autism and sexuality Archives - Autism Awareness
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Autism News Tagged "autism and sexuality"

How do I teach sexuality to a person with ASD?

Answer: For children that are concrete thinkers, teach rules and skills. Many individuals with ASD follow rules well and understand those types of boundaries. Make sure everyone who works with that child knows the established rules as well. You can teach the “why” behind the rule if the child is at a higher social-cognitive level. Keep in mind the cognitive level when teaching concepts. Does the person understand abstract concepts? Can they apply what they’ve learned in books to real life? Think about how the person learns best: using computers, through visuals, reading, video modelling etc.

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What in the World is Going On in Autism – October 2014 Edition

In this month’s blog: Eliot Borenstein, father of a son with autism, debates the merits of inclusive education. What is the difference between an intellectual disability and a learning disability? A new study published in the Journal of Abnormal Child Psychology found that by the time infants turn one, infants who are later diagnosed with autism smile less often than those who do not develop the disorder. It’s hard for parents to address the topic of sexuality and personal safety with their child on the spectrum. Autism Daddy features the anonymous writings of a 44 year old father of a severely autistic son.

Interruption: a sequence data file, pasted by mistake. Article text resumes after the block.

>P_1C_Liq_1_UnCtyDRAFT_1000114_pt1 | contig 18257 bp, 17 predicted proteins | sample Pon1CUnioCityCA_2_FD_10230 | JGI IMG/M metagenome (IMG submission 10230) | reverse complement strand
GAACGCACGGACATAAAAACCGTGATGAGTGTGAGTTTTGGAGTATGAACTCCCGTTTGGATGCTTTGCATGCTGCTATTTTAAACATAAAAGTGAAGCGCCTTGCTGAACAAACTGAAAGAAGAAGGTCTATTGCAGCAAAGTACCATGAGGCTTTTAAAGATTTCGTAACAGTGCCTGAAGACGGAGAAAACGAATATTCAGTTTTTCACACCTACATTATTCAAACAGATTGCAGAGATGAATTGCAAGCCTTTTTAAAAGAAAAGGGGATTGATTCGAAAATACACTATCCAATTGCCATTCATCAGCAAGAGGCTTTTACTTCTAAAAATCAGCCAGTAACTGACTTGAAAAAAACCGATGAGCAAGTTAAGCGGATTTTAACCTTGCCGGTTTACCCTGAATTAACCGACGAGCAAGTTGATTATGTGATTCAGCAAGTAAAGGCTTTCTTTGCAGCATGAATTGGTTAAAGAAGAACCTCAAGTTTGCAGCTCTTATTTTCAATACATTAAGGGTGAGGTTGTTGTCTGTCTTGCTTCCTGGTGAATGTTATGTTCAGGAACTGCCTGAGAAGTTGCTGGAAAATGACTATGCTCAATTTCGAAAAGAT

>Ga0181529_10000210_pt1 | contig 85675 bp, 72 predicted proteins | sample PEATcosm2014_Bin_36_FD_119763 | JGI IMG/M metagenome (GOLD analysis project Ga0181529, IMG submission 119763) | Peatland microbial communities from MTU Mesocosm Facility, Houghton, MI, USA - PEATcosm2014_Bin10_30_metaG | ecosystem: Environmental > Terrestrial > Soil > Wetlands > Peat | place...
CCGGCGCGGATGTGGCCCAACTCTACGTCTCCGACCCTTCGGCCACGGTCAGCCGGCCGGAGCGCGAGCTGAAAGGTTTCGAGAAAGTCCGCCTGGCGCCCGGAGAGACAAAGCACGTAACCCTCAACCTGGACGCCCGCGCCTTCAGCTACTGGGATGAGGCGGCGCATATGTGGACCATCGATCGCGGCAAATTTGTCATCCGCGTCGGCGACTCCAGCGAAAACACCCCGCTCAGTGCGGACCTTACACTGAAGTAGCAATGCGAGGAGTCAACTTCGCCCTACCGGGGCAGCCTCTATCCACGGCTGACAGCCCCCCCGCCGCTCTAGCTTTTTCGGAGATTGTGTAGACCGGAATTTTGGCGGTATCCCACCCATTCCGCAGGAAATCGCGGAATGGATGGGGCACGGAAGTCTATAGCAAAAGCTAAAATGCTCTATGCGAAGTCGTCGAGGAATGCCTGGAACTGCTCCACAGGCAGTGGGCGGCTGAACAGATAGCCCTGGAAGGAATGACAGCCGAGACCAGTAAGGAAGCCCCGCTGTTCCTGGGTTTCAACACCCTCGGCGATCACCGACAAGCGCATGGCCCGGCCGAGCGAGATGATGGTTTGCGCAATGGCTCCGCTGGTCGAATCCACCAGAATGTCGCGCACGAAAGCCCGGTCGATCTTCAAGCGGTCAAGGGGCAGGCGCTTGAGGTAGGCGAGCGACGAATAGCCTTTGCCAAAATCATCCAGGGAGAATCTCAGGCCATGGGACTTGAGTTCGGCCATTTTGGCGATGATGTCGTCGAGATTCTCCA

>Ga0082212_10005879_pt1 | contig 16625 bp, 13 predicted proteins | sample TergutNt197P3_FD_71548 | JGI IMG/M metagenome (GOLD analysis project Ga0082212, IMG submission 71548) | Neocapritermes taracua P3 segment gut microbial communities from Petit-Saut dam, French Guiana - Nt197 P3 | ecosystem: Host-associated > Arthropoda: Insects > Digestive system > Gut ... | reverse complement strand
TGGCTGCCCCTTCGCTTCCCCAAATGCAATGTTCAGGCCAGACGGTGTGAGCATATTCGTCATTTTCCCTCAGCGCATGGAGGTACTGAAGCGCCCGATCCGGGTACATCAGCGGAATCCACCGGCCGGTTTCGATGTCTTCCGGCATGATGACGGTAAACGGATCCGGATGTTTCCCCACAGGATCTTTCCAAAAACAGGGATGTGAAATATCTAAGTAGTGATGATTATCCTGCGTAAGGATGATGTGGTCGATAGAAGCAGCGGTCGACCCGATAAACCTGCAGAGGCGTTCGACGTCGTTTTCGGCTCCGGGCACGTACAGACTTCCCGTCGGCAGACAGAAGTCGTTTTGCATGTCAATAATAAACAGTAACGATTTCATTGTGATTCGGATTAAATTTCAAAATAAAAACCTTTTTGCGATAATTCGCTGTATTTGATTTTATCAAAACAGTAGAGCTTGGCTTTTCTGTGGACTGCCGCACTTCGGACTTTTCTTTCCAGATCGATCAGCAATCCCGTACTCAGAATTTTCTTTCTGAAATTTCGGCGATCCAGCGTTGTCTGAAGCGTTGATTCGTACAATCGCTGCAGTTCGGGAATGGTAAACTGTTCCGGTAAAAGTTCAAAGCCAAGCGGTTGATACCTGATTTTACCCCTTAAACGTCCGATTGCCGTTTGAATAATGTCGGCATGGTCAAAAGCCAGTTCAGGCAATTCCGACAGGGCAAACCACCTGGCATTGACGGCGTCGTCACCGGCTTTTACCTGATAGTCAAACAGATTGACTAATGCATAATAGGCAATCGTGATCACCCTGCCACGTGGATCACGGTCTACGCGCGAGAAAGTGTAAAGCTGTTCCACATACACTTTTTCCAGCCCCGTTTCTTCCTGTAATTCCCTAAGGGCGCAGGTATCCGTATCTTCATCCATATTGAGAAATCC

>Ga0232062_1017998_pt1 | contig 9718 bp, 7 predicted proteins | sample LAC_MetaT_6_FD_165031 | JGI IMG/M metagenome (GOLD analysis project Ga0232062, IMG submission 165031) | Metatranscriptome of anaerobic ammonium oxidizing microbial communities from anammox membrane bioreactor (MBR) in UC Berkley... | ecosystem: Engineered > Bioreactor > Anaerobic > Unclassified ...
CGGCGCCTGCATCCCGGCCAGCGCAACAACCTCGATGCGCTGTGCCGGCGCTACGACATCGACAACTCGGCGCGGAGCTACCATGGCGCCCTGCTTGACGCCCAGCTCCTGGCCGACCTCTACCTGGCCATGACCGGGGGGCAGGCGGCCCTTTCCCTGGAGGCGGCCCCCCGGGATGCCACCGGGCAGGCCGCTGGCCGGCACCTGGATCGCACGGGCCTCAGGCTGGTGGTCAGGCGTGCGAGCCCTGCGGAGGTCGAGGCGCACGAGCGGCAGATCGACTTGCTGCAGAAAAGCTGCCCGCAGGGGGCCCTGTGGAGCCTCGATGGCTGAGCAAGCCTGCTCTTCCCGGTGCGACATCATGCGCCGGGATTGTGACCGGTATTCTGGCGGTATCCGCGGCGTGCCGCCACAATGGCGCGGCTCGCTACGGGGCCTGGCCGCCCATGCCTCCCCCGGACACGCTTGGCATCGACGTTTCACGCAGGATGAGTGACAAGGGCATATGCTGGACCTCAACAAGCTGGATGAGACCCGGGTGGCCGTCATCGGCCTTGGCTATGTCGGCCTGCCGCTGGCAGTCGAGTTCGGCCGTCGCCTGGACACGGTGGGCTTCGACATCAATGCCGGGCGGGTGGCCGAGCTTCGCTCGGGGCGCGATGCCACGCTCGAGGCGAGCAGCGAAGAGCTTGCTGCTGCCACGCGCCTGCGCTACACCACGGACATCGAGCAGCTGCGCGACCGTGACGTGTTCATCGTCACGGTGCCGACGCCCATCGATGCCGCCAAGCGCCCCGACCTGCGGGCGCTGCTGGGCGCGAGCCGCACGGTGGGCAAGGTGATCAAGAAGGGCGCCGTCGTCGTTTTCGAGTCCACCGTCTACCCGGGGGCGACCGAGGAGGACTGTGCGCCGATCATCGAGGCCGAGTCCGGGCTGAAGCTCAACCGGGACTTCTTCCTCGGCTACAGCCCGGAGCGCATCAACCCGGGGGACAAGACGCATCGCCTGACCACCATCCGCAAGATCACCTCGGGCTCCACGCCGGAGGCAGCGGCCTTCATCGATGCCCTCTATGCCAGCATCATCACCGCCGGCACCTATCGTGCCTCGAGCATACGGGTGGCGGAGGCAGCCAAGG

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What in the World is Going On – January 2014 Edition

As we begin the year 2014, it seems appropriate to reflect back on this past year to see what we’ve accomplished. By looking back and reflecting on process and results, we can set new goals and aspirations for 2014. If you’re interested in research, Autism Speaks listed their Top 10 Advances in Autism Research for 2013. Top 10 Apps for Special Needs for 2013. The benefits of probiotics. Women on the autism spectrum are being under diagnosed. Fear in autism is exhibited in unexpected ways. Sexual health and sexuality can be difficult subjects for parents and caregivers to broach with autistic children, made more challenging when children are at the severe end of the autism spectrum.

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